By C. W. A. Whitaker
De Interpretatione is between Aristotle's so much influential and commonly learn writings; C. W. A. Whitaker provides the 1st systematic examine of this paintings, and provides a thorough new view of its goals, its constitution, and its position in Arisotle's method. He exhibits that De Interpretatione isn't really a disjointed essay on ailing- hooked up matters, as often suggestion, yet a hugely prepared and systematic treatise on common sense, argument, and dialectic.
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Extra info for Aristotle's De Interpretatione: Contradiction and Dialectic
Chapter i: Significant Utterances 23 whose meaning is assigned by rational beings, they will be tokens both for the thoughts of those rational beings and for the things of which their thoughts are likenesses. So, just as words are both of thoughts and of things, so they may be said to be tokens for both. We should now turn to consider in more detail what Aristotle means by saying that words are signs. A sign is defined in the Prior Analytics as something from which the existence of something else may be inferred: if there is a sign, then there is some object of which it is a sign (APr.
Studi c testf, 5 and. 8 (Florence, 1988), I 126-32 and IL 47-9. 22 Aristotle's De Interpretatione on philosophical grounds, I have argued that Kretzmann's interpretation involves a confusion over Aristotle's views on nature and convention, and that BeJardi neglects the importance of the relation between words and things. We are left agreeing with Ammonius, then, that Aristotle means to say that spoken words are primarily signs of thoughts, and secondarily signs of things. Our understanding of these lines cannot consist merely in a choice between the three interpretations of Ammonius, Kretemann, and Belardi, however.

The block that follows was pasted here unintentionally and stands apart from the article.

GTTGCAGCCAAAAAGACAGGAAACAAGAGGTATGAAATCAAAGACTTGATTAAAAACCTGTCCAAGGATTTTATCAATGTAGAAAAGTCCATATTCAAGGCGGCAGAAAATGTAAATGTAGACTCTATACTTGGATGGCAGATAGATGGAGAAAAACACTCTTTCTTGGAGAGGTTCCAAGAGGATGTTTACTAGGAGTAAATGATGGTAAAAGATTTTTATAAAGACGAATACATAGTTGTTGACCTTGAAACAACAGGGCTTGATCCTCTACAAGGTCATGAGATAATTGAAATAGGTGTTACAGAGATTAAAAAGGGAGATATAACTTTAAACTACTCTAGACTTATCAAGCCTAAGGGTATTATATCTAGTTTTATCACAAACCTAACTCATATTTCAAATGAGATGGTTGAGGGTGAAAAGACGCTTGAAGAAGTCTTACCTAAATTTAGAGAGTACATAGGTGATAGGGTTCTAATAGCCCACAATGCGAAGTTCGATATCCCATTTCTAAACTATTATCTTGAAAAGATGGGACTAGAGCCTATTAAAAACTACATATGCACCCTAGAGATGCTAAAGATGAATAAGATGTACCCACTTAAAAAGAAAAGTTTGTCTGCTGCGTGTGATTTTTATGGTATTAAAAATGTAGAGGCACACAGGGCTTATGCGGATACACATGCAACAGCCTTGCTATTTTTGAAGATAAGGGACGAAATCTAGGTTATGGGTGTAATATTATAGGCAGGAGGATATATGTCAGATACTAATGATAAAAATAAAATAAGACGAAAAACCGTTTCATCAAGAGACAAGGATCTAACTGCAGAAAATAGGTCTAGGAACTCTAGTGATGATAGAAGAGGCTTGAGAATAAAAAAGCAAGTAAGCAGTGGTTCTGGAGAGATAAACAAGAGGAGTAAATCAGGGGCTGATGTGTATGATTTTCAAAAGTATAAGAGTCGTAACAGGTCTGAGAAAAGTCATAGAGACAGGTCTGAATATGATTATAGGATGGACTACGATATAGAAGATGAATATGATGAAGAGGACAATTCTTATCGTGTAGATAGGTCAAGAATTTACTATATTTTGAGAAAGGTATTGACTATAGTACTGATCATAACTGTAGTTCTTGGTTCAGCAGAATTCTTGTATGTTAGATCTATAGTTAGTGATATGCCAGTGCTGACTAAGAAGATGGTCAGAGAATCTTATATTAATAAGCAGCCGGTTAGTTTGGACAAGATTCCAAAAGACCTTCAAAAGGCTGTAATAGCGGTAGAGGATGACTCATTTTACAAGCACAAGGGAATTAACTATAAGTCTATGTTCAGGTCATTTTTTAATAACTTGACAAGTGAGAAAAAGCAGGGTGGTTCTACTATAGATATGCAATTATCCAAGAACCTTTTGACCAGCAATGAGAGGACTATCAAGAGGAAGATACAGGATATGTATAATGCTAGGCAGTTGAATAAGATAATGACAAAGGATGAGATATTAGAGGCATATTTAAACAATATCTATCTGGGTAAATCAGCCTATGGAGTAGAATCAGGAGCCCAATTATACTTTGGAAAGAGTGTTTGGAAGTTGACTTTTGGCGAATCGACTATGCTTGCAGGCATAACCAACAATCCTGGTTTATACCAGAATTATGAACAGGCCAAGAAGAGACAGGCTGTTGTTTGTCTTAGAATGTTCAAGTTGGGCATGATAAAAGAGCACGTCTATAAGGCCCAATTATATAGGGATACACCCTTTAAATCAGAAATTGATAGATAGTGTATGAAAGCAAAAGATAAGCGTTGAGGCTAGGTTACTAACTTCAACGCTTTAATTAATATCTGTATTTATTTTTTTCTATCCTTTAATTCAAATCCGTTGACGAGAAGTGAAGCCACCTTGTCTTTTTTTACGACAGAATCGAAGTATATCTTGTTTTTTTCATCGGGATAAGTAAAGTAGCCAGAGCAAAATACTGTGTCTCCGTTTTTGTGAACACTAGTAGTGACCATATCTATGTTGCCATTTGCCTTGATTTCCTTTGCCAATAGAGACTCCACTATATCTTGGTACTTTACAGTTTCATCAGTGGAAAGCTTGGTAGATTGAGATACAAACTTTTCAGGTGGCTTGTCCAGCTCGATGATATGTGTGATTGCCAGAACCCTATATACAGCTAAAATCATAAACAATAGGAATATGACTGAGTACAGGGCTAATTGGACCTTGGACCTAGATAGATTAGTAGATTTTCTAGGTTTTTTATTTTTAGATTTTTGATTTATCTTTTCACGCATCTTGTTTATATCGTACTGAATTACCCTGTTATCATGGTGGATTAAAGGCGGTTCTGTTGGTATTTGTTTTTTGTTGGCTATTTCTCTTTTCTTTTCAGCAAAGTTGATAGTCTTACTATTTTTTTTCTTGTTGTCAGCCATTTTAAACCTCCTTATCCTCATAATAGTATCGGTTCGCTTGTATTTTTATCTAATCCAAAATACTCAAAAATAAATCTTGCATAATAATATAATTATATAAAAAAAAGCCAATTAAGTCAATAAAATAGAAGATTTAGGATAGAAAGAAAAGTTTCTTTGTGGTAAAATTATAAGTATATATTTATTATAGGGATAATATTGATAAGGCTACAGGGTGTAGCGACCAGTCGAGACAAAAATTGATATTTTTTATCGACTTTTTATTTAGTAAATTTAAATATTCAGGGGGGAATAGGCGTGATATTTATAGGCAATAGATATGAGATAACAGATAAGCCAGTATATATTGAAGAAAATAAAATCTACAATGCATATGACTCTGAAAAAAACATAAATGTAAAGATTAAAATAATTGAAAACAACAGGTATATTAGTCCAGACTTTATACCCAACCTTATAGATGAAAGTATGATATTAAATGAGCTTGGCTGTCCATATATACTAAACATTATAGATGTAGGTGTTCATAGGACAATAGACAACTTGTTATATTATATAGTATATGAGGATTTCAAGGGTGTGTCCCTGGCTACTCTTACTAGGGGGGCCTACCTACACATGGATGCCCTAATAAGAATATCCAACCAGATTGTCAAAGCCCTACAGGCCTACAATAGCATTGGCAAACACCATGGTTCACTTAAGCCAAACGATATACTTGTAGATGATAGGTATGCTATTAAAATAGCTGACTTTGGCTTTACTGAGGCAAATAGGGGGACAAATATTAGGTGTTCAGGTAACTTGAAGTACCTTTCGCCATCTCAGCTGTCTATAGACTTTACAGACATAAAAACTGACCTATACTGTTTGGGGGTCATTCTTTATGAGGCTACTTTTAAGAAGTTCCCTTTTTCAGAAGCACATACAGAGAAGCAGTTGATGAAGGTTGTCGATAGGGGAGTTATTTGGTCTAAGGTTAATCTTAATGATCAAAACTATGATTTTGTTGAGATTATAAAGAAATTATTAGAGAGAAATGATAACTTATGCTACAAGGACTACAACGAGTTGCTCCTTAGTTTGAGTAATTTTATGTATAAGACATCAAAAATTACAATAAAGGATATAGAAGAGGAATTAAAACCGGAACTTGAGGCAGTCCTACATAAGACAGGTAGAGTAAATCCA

Spoken utterances only have any meaning by convention, and not by nature, even though they are expressed by means of the voice, which it is part of human nature to be able to produce. We are told that words are not words by nature (16*27), and are not tools (17*1). They are, instead, conventional tokens, Aristotle certainly does not argue that they are both natural and conventional. 17 Here he makes the point clearly that the semantic function of a spoken sound depends on. its adoption as a token, and not on its being spoken.
Aristotle's De Interpretatione: Contradiction and Dialectic by C. W. A. Whitaker